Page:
(Invited) Photophysics of Lead Halide Perovskite Solar Cells

Wednesday, 4 October 2017: 08:00
National Harbor 9 (Gaylord National Resort and Convention Center)
Y. Kanemitsu (Kyoto University)
Very recently, lead-halide perovskites have received much attention as a promising class of low-cost and high-performance photovoltaics materials since the first report of all-solid-state perovskite solar cells (SCs) in 2012 [1]. Organic-inorganic hybrid CH3NH3PbI3 is a model material of metal-halide perovskites, and its optical and electronic properties have been insensitively studied. It is known that perovskite CH3NH3PbI3 has excellent optoelectronic properties for SC applications: large optical absorption coefficients, extremely low densities of traps and defects, and long diffusion lengths of carriers. Because the energy conversion efficiencies of SCs depend on the luminescence quantum efficiency of the target semiconductor material [2,3], photoluminescence (PL) spectroscopy is one of the most powerful techniques for characterizing and developing new materials and structures for SC devices. By taking advantage of high-efficiency PL of lead-halide perovskites, we can directly monitor their carrier generation, recombination, and transport dynamics of SCs using time-resolved PL spectroscopy [4]. Here, we summarize the optical properties of solution-processed CH3NH3PbI3 and CH3NH3PbBr3thin films and single crystals and discuss the physical origin of high conversion efficiencies in perovskite SCs.

Optical studies on high-quality thin films and single crystals are required for a deep understanding of the intrinsic optoelectronic properties of lead-halide perovskites. We studied photocarrier dynamics of high-quality CH3NH3PbI3 and CH3NH3PbBr3thin films and single crystals using one-photon excited PL (1PL) and two-photon excited PL (2PL) spectroscopy [5-7]. In thick single crystals, the photocarriers are generated at the near-surface region under one-photon excitation and in the interior region under two-photon excitation. The time-integrated 1PL peak energy is higher than the 2PL peak energy. The 1PL peak energy shifts to lower energy with delay time after laser excitation. The 1PL lifetime is shorter than the 2PL lifetime. These dynamical PL behaviors of thick single crystals are different from those of thin films. In thin films, the photocarriers are created homogeneously throughout the sample thickness under one- and two-photon excitation [8]. The spatial distribution of photocarriers determines the PL spectrum and dynamics: The PL dynamics of thick single crystals can be explained by fast carrier diffusion and photon recycling (photon emission and reabsorption) [5-7].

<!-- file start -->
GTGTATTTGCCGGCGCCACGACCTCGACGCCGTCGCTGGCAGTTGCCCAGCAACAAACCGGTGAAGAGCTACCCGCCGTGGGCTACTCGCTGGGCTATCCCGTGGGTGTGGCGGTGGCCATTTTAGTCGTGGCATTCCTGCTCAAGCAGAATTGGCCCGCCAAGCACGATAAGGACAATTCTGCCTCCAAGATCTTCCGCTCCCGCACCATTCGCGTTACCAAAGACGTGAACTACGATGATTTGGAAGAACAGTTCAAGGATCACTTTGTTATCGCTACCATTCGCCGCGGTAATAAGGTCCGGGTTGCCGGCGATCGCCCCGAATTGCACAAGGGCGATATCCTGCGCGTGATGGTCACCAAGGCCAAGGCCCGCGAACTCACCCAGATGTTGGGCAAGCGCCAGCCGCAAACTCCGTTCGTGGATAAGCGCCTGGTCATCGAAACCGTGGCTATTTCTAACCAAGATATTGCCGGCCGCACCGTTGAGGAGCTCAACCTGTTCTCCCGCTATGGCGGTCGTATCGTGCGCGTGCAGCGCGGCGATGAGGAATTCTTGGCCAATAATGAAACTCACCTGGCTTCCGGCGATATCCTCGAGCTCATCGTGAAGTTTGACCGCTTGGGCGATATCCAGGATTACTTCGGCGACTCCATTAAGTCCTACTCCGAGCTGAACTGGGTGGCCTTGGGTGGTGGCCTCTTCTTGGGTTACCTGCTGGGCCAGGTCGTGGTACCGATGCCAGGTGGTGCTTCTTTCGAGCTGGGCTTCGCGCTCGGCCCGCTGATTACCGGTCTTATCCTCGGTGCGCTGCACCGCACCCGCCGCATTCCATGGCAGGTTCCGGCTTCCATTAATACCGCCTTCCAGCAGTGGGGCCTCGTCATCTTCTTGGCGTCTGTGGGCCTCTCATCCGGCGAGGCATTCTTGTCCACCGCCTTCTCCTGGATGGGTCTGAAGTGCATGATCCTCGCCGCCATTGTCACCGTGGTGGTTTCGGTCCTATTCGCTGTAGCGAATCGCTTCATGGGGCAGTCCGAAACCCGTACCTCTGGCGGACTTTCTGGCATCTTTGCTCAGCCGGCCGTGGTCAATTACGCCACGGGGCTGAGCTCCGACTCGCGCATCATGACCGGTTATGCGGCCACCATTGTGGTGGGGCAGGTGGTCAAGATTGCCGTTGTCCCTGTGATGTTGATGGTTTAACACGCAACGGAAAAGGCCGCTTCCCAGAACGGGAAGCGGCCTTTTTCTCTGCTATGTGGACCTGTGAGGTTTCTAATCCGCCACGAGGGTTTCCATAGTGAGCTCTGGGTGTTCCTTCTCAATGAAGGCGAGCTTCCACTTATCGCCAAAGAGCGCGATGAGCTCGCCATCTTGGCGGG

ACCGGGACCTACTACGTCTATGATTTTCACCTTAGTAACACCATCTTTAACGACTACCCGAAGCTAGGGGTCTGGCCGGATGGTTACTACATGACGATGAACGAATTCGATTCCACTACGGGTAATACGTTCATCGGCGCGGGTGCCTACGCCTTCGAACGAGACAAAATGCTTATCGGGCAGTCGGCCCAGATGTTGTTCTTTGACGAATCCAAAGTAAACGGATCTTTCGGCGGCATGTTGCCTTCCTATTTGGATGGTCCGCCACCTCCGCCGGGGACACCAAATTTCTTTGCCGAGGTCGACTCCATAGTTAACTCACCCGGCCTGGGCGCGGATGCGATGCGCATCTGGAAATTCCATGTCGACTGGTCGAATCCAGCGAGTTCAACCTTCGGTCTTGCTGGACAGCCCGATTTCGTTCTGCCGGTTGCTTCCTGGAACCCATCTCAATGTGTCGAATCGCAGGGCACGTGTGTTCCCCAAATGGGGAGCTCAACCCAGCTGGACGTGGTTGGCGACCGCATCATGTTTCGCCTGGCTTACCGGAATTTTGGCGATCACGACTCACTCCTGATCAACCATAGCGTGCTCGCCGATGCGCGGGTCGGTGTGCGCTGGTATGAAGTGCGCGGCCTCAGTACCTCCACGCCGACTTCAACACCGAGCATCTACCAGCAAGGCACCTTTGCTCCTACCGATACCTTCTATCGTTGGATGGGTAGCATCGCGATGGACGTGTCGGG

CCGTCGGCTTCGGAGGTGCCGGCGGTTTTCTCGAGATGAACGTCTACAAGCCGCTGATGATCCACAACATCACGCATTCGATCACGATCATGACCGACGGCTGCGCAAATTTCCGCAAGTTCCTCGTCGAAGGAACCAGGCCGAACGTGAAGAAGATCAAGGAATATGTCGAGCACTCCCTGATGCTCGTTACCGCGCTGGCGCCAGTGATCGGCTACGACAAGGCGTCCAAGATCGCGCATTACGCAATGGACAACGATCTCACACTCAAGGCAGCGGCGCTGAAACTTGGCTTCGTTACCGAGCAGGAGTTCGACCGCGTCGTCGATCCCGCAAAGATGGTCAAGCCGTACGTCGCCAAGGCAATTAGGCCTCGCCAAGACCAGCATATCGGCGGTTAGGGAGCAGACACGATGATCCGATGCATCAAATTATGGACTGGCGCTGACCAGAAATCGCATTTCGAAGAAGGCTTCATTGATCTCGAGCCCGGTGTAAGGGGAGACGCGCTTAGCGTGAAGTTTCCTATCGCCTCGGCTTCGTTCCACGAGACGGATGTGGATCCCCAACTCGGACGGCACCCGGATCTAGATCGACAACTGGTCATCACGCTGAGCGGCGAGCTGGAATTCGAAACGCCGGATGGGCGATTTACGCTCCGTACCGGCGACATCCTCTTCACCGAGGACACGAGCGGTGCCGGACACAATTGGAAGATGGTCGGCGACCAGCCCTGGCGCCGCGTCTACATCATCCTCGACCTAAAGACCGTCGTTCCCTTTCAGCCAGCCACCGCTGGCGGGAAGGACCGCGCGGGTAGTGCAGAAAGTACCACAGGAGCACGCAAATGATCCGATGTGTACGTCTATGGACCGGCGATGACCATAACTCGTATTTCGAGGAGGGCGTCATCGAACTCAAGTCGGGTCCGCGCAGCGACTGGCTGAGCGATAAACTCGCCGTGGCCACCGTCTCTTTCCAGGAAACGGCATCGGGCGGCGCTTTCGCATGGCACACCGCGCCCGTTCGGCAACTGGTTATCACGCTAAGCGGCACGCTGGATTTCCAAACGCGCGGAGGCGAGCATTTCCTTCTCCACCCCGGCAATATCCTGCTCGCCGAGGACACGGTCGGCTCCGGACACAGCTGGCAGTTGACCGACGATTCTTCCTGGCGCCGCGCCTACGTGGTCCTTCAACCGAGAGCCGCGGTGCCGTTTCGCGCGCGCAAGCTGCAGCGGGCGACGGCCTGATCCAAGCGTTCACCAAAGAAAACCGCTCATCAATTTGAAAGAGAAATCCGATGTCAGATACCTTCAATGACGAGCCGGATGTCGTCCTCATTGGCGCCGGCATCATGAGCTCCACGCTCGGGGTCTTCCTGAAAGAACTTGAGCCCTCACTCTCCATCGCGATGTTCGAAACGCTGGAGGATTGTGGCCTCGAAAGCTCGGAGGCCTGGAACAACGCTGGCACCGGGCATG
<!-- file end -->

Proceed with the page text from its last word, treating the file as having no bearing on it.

In SC device structures, the perovskite CH3NH3PbI3 layer is sandwiched between the mesoporous TiO2electron-transport layer and the spiro-OMeTAD hole-transport layer. Charge carrier dynamics in the perovskite solar cells were studied by means of PL and photocurrent (PC) imaging spectroscopy. Simultaneous PL and PC imaging measurements revealed a positive correlation between the PL intensity and PL lifetime, and a negative correlation between PL and PC intensities [8]. These correlations are a result of the competition between the escape of photocarriers from the perovskite layer and the recombination of photocarriers within the perovskite layer. Moreover, from the excitation-fluence dependence of the PL decay curves in thin films and SCs, we conclude that the carrier injection at the interface determines the device performance of perovskite SC [9,10]. Our systematic PL studies provide an essential information for developing high-performance devices based on metal-halide perovskites.

Part of this work was supported by JST-CREST (Grant No. JPMJCR16N3).


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